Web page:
In 2008, at the end of his 13-year basketball career, Antoine Walker had amassed $108 million.
Two years later, he had nothing.
“I came into the league at 19 years old,” he said. “I came from humble beginnings, so I was not used to having money at all.”
When he started making money, he didn’t understand the concept of a dollar, he said. He also picked up some aggressive spending habits – spending on cars, clothes and jewelry as well as helping family and friends. The rest of his money was lost in real estate investing when the market tanked after the Great Recession.
That led him to declare bankruptcy in 2010. Two and a half years later, he had bounced back.
Today, he helps others avoid the money issues he’s overcome. He’s a consultant with Edyoucore, a financial literacy company that focuses on teaching athletes how to manage their money.
Before you file
There are a few things people should keep in mind before filing for bankruptcy. The timing of when to file – if it makes sense to do so – is important.
“If you are faced with the loss of either your home, your car or garnishment, any of those events is an emergency and it could make sense to file for bankruptcy immediately,” said Sarah Bolling Mancini, an attorney for the National Consumer Law Center.
Beyond an emergency, it may make sense to file if you have an overwhelming amount of debt that you won’t be able to repay and that it’s peaked – meaning that you’re not still incurring more debt.
Generally, in this case it makes sense to already be working your way out of debt.
“If you don’t see your financial situation improving after bankruptcy it’s not a good time to file,” said Robert Lawless, a professor at the University of Illinois College of Law. “Bankruptcy won’t put money in your pocket, it forgives past debts.”
More from Invest in You:
From investing basics to stashing cash, your money questions answered
‘There will be billionaires made.’ Why one NBA player is all in on crypto
Here’s an easy way to alleviate some of the anxiety in your life over money
Chapter 7 versus Chapter 13 bankruptcy
Before filing for bankruptcy, people need to be aware that there are two different types for consumers – chapter 7 and chapter 13.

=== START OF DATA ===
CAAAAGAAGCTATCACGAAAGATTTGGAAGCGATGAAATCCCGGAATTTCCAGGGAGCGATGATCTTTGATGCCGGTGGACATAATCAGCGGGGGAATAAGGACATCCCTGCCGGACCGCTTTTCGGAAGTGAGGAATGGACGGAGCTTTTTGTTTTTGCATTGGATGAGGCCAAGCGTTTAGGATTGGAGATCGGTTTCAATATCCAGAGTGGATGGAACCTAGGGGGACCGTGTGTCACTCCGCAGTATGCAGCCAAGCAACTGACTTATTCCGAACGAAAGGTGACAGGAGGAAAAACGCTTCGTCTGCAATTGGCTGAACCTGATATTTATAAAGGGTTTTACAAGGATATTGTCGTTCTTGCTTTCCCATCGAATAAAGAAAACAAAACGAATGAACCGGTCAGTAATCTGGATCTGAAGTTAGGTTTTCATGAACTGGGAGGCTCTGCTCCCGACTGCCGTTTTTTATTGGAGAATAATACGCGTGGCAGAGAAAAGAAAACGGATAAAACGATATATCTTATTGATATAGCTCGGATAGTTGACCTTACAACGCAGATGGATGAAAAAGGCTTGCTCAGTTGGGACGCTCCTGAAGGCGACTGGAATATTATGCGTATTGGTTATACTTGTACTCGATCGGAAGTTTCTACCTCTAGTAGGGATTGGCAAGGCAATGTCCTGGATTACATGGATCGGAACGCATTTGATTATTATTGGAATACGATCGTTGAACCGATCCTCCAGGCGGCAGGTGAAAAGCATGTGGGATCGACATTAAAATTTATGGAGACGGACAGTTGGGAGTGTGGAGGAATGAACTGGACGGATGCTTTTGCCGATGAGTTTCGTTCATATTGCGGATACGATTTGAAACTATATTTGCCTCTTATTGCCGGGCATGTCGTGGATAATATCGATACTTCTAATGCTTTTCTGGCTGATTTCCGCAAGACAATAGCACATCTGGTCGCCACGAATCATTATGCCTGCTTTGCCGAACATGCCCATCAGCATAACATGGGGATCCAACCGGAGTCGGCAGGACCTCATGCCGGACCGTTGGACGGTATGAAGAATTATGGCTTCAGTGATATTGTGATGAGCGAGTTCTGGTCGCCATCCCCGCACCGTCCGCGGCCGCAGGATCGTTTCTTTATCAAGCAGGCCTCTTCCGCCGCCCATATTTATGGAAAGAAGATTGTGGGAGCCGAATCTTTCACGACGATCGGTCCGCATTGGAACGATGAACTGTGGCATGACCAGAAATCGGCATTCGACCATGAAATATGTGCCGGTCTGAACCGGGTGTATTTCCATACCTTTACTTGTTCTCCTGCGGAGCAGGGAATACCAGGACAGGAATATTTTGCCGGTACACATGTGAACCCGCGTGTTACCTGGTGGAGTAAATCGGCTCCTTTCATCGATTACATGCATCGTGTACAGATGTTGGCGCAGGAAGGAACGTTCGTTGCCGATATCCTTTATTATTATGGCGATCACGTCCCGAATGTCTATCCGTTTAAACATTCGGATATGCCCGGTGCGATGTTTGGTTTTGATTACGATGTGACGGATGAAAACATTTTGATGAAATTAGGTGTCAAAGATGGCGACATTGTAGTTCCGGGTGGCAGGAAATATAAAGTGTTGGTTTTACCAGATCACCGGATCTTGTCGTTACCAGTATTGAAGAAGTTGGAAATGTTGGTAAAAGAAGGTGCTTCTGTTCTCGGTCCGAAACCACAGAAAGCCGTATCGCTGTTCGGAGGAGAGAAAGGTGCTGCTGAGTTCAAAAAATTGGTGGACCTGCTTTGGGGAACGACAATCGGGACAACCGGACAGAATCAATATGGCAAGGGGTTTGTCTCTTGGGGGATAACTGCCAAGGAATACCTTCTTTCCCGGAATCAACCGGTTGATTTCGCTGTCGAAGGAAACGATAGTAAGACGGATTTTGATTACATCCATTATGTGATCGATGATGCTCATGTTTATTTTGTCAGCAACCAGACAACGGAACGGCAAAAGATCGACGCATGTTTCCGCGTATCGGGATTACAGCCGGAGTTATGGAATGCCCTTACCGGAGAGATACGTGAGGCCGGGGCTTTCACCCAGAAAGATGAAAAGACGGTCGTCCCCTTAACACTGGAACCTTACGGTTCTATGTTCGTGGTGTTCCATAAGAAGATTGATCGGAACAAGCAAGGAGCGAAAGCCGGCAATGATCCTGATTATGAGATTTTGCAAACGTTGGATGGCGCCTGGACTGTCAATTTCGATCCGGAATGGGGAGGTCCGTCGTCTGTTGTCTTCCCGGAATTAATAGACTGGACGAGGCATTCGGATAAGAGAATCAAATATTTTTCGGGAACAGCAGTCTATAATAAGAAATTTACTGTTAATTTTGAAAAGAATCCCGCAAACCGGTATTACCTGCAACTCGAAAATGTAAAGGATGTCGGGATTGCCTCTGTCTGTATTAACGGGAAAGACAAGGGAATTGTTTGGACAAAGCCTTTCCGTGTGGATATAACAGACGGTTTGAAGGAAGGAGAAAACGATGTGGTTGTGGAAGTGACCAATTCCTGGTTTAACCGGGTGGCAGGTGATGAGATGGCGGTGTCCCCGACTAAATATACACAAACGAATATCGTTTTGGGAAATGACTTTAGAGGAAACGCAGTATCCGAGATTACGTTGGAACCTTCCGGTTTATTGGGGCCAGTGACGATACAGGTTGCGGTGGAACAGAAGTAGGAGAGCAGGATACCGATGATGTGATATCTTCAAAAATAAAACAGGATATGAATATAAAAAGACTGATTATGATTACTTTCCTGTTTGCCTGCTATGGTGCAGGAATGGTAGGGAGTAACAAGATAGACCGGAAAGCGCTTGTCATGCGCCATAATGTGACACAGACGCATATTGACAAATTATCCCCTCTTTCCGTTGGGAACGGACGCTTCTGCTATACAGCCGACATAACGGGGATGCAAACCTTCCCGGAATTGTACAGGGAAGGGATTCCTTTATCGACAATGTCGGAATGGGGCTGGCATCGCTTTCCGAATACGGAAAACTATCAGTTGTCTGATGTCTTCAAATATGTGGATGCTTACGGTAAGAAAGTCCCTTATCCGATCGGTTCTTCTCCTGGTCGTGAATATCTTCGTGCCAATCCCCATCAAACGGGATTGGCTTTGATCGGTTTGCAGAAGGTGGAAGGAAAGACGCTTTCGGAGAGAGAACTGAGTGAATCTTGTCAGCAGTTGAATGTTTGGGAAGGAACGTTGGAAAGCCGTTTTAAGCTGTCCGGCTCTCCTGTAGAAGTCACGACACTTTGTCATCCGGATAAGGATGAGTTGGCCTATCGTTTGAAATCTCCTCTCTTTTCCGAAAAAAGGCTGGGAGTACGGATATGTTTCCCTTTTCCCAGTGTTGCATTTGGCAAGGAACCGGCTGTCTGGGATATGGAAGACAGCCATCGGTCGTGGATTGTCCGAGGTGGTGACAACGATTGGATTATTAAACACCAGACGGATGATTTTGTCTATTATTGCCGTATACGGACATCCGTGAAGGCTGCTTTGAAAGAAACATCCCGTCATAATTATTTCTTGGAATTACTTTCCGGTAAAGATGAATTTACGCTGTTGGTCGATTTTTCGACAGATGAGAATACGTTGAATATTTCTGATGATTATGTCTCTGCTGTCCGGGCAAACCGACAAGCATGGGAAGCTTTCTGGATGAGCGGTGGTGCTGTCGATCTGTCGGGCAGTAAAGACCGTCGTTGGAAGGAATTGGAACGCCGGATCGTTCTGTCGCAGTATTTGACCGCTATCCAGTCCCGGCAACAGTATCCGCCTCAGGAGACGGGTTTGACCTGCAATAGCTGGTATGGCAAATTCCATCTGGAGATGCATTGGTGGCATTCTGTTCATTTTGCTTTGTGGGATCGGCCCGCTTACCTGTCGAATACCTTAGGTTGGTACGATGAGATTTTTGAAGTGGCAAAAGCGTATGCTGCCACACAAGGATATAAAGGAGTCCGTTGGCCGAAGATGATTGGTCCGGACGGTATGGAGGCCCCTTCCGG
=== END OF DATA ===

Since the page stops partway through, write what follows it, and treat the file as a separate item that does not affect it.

Walker was able to file for Chapter 7 bankruptcy, he said, which is also referred to as a liquidation or straight bankruptcy.
In this process, all unsecured debt – think personal loans, credit cards and some medical expenses – is wiped away, but a court will take possession of your assets such as property. A court-appointed trustee will handle your case and may sell some of your assets to cover your debts.
In chapter 13 bankruptcy, you generally get to keep ownership of your assets and get a more affordable payment plan from your creditors. However, you must fit certain requirements – you need to have enough income to afford your monthly payments, and your debt must be under a certain amount.
The limits for chapter 13 bankruptcy in 2020 were nearly $420,000 in unsecured debt and roughly $1.25 million in secured debt.
Because everyone’s situation is different, it makes sense to work with a bankruptcy lawyer to determine the best course.
Walker puts it this way. “You are the CEO of your company,” he said. “You have to take responsibility of what you do, and you have to be on top of it.”
This means surrounding yourself with professionals that can help you be successful.
“You need to have a CPA, financial advisor, agent, lawyer – these need to be separate but work together,” he said.
Regardless of what kind of bankruptcy you choose, the process takes a few years before you’re off the hook. Then, you must begin to rebuild your finances.
An important part is having a workable budget and sticking to it, according to Lawless. In addition, after bankruptcy people should be cautious about taking on more debt – while it’s important to rebuild credit, it should be done carefully.
“There are types of credit you can get, and the key thing is to not immediately take the offers,” said Mancini. “It’s important to be cautious and take things on slowly and carefully.”
For Walker, rebuilding also meant accepting that his life might look different than it did when he was in the NBA.
“I may never again make $108 million but I can have a comfortable lifestyle,” he said. “That’s been my mindset as I got back on my feet.”
SIGN UP: Money 101 is an 8-week learning course to financial freedom, delivered weekly to your inbox.
CHECK OUT: How to make money with creative side hustles, from people who earn thousands on sites like Etsy and Twitch via Grow with Acorns+CNBC.
Disclosure: NBCUniversal and Comcast Ventures are investors in Acorns.